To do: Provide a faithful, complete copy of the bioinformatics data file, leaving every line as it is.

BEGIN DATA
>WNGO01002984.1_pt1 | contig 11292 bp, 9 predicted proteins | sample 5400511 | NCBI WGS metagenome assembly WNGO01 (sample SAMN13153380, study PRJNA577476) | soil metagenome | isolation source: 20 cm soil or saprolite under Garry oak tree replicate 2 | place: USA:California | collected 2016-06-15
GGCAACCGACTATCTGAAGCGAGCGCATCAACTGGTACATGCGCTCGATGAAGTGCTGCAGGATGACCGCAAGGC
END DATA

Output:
>WNGO01002984.1_pt1 | contig 11292 bp, 9 predicted proteins | sample 5400511 | NCBI WGS metagenome assembly WNGO01 (sample SAMN13153380, study PRJNA577476) | soil metagenome | isolation source: 20 cm soil or saprolite under Garry oak tree replicate 2 | place: USA:California | collected 2016-06-15
GGCAACCGACTATCTGAAGCGAGCGCATCAACTGGTACATGCGCTCGATGAAGTGCTGCAGGATGACCGCAAGGC